• Quality of the footing—the stride will be shorter in deep footing
  • Incline—along the backside of a hill, the horse’s stride will be longer than it was going up
  • Position of the gate—in any line that heads home, the stride length will tend to be longer
  • Fence number—stride length increases throughout the course

The number of strides must also take into account takeoff and landing distances, which also vary! They primarily depend on the height and width of the fence, but are also influenced by the horse’s speed at the approach. That’s why we slow down when we’re heading into a shorter line. If we look at fence height, raising a vertical from three feet to five feet increases the width of the takeoff and landing distance by nearly three feet.

  • For a three-foot fence, the takeoff distance is around five feet away from the base of the jump, and the landing distance extends 5.7 feet past that point for a total distance of around 10.5 feet.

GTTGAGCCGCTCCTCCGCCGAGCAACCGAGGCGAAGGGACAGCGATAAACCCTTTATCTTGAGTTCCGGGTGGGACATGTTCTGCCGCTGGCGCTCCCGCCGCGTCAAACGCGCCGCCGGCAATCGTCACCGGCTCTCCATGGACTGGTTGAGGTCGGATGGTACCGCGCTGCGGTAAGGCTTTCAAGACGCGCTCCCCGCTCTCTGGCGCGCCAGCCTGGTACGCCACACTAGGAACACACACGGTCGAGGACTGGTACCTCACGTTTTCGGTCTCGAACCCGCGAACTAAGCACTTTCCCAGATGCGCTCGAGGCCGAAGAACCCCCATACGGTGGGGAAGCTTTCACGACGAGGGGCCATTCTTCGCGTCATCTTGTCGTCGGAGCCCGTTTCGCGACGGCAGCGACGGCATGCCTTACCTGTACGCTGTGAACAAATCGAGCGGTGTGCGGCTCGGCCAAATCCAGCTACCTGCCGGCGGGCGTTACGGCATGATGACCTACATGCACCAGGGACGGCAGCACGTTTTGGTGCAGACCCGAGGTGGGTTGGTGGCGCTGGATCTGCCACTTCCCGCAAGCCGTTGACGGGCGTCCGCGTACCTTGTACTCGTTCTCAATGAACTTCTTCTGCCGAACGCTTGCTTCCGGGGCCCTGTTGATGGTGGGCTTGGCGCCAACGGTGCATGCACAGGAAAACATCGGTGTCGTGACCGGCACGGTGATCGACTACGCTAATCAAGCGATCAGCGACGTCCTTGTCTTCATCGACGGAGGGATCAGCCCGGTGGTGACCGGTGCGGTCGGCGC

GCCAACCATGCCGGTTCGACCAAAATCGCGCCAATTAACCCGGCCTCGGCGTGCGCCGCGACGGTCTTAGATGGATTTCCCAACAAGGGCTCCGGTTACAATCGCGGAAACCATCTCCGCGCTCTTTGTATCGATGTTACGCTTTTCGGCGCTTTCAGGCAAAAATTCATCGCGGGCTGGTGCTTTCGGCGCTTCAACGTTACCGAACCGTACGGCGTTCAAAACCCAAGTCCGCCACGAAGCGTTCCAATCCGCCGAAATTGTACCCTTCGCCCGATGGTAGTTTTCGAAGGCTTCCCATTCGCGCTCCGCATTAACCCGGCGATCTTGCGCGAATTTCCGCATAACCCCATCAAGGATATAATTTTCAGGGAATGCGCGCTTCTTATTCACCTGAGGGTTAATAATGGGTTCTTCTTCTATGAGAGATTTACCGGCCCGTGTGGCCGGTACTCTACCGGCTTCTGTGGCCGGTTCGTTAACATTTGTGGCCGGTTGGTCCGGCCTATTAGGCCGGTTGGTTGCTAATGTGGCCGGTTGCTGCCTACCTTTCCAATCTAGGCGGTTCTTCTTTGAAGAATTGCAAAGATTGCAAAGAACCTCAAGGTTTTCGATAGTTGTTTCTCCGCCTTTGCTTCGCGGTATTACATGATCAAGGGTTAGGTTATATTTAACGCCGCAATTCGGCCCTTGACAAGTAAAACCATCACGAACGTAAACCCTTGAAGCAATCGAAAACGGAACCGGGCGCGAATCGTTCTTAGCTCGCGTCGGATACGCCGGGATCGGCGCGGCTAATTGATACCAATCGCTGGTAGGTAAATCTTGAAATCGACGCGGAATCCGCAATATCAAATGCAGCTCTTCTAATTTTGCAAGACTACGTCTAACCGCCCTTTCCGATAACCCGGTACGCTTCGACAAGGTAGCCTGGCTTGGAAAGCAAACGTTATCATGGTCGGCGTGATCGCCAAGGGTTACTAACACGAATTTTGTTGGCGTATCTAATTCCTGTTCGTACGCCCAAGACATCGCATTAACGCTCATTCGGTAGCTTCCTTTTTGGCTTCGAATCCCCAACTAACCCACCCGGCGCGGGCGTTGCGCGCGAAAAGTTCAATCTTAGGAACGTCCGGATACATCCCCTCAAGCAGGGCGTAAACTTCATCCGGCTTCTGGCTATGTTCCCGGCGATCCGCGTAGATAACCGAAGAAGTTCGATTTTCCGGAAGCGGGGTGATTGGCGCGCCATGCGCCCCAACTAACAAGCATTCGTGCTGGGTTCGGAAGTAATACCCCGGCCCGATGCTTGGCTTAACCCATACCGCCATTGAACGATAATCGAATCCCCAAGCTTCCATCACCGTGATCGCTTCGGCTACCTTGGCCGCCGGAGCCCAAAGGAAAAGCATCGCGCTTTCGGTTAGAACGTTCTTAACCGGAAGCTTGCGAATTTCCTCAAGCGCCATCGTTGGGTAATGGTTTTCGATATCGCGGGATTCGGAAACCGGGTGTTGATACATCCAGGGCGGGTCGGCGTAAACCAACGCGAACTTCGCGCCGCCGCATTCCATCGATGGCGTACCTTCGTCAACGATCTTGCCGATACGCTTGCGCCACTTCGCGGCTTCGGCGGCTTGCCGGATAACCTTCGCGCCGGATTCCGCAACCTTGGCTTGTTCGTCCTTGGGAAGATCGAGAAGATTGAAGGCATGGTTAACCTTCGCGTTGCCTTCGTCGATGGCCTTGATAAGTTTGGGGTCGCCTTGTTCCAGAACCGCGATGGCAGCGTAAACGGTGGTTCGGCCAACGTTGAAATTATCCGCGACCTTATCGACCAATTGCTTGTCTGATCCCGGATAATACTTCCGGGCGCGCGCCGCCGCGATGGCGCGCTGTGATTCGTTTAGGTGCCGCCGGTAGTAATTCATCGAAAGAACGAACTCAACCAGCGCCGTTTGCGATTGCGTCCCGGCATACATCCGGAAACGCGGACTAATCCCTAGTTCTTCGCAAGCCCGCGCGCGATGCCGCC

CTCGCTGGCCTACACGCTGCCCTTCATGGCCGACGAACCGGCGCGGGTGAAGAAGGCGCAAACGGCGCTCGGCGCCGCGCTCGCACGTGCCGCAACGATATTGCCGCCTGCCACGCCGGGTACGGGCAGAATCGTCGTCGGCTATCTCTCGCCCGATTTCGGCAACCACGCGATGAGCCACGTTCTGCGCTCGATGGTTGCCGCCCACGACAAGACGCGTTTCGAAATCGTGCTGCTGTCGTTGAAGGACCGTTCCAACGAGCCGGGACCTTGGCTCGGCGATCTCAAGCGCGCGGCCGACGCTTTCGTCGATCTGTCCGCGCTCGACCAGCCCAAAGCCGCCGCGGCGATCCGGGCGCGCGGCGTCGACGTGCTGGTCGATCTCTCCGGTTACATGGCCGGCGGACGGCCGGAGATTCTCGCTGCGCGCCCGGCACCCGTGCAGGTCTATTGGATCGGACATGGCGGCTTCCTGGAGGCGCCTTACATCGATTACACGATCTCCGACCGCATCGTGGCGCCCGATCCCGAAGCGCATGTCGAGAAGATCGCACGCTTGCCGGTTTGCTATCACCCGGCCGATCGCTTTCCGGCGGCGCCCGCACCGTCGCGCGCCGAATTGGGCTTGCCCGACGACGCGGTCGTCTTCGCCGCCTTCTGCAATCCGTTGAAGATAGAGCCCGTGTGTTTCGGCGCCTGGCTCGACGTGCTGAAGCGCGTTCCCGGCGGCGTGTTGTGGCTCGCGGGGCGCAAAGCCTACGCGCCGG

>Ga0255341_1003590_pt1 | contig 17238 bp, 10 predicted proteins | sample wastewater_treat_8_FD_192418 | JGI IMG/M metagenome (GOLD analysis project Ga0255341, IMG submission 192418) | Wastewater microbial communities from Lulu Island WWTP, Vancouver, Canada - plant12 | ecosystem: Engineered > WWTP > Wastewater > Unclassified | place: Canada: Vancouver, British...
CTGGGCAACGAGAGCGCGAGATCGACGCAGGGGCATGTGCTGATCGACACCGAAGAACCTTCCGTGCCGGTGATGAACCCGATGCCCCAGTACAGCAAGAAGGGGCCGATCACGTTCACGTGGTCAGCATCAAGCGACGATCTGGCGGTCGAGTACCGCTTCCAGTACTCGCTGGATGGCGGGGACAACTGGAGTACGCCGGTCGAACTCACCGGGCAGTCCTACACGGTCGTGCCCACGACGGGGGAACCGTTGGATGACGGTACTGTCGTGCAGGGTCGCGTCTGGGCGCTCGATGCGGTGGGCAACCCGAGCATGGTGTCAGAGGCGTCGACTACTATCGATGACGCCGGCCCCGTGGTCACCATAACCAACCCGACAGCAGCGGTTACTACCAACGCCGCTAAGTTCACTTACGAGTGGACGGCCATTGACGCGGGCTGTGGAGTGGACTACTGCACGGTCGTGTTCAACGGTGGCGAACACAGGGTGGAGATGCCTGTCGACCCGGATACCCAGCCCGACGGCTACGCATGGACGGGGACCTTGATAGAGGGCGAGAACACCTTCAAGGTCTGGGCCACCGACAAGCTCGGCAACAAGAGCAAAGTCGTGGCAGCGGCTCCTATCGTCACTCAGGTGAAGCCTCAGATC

• For a five-foot fence, the takeoff distance is six feet, and the landing distance is 7.2 for a total distance of 13 feet.

The course designer will take all these factors into consideration when setting up lines and distances. He or she might make the course more difficult by adding distances that require a bigger stride or, on the contrary, the course designer might opt for normal distances. Dealing with these challenges takes training. In the rest of the article, we’ll take a look at some simple exercises you can use to get ready for your next show.

Fence design

The design of the jumps also determines the difficulty of the course. For example, the width of the front of the jump is important since a horse might find it easier to swerve to the side if the fence is angled. Jump fillers and liverpools might worry the horse, causing it to shorten its stride and change the rider’s plan (especially if there’s a set number of strides after the jump).